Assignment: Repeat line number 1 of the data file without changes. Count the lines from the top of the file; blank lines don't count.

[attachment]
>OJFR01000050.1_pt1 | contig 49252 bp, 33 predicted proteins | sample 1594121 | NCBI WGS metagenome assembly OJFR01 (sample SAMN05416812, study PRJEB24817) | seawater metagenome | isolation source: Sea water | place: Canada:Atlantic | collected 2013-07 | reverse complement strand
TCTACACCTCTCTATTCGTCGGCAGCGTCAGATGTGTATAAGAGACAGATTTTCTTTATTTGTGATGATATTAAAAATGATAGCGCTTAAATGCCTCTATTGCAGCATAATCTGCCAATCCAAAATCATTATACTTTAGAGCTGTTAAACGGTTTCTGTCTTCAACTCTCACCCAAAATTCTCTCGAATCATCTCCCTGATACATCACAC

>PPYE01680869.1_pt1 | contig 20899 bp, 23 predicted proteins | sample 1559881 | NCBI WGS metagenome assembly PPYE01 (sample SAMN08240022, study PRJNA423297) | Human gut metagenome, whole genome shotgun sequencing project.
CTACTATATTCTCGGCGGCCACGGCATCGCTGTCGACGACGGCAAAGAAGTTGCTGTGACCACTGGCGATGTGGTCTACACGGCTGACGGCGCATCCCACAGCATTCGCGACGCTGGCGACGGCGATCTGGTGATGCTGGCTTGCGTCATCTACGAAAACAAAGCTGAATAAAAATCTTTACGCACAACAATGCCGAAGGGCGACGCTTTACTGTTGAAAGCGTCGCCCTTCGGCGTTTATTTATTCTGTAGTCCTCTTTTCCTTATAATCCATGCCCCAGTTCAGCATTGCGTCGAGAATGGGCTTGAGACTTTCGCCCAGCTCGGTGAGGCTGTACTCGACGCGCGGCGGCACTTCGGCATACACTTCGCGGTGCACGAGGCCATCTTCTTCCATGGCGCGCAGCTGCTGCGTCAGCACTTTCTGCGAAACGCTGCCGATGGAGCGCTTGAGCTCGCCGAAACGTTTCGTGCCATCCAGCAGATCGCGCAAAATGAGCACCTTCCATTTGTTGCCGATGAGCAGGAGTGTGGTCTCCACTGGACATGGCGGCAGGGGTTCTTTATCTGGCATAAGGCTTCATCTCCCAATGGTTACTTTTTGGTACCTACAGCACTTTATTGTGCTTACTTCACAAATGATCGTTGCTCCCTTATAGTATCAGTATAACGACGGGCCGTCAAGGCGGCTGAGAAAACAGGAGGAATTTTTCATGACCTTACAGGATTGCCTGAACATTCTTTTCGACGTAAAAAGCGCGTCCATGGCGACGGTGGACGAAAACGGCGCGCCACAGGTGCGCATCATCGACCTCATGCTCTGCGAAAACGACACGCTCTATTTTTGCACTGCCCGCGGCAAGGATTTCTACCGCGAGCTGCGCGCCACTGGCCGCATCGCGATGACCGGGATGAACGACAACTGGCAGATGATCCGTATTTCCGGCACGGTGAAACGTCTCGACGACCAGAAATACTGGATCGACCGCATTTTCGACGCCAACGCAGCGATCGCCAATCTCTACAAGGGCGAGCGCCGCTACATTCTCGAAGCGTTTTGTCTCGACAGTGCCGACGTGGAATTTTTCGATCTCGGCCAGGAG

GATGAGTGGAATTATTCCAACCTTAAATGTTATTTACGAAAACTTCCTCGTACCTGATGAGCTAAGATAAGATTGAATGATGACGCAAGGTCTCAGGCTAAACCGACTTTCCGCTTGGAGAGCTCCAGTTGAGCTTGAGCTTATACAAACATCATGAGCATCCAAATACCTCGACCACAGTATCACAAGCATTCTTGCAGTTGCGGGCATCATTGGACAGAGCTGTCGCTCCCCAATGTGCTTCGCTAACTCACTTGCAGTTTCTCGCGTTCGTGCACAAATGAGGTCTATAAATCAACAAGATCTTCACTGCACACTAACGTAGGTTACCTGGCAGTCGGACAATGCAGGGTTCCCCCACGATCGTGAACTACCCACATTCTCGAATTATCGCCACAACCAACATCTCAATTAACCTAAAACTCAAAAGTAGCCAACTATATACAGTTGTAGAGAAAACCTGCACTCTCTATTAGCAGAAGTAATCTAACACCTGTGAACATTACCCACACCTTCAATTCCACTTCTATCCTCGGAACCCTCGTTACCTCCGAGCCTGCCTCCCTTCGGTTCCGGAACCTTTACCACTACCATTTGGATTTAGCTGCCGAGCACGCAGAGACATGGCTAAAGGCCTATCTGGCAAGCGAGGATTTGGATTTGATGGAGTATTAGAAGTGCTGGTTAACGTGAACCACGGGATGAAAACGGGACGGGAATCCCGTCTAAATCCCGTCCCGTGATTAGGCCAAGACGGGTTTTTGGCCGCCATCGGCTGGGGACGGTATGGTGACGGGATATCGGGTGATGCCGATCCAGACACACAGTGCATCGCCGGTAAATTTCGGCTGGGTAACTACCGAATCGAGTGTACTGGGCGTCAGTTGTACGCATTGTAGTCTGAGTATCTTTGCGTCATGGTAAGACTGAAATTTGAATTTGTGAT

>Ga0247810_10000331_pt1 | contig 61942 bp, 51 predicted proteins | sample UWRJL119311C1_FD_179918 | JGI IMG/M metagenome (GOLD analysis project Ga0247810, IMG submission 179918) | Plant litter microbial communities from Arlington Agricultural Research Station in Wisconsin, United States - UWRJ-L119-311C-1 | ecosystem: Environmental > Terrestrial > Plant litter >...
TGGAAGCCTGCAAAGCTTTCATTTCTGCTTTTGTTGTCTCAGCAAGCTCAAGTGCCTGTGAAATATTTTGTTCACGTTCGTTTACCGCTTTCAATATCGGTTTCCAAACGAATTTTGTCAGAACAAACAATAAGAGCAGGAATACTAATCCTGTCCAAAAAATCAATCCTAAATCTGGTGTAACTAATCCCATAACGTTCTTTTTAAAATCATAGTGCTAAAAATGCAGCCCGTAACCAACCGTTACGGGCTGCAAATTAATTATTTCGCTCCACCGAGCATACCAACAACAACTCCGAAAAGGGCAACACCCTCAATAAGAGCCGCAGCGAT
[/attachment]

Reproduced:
>OJFR01000050.1_pt1 | contig 49252 bp, 33 predicted proteins | sample 1594121 | NCBI WGS metagenome assembly OJFR01 (sample SAMN05416812, study PRJEB24817) | seawater metagenome | isolation source: Sea water | place: Canada:Atlantic | collected 2013-07 | reverse complement strand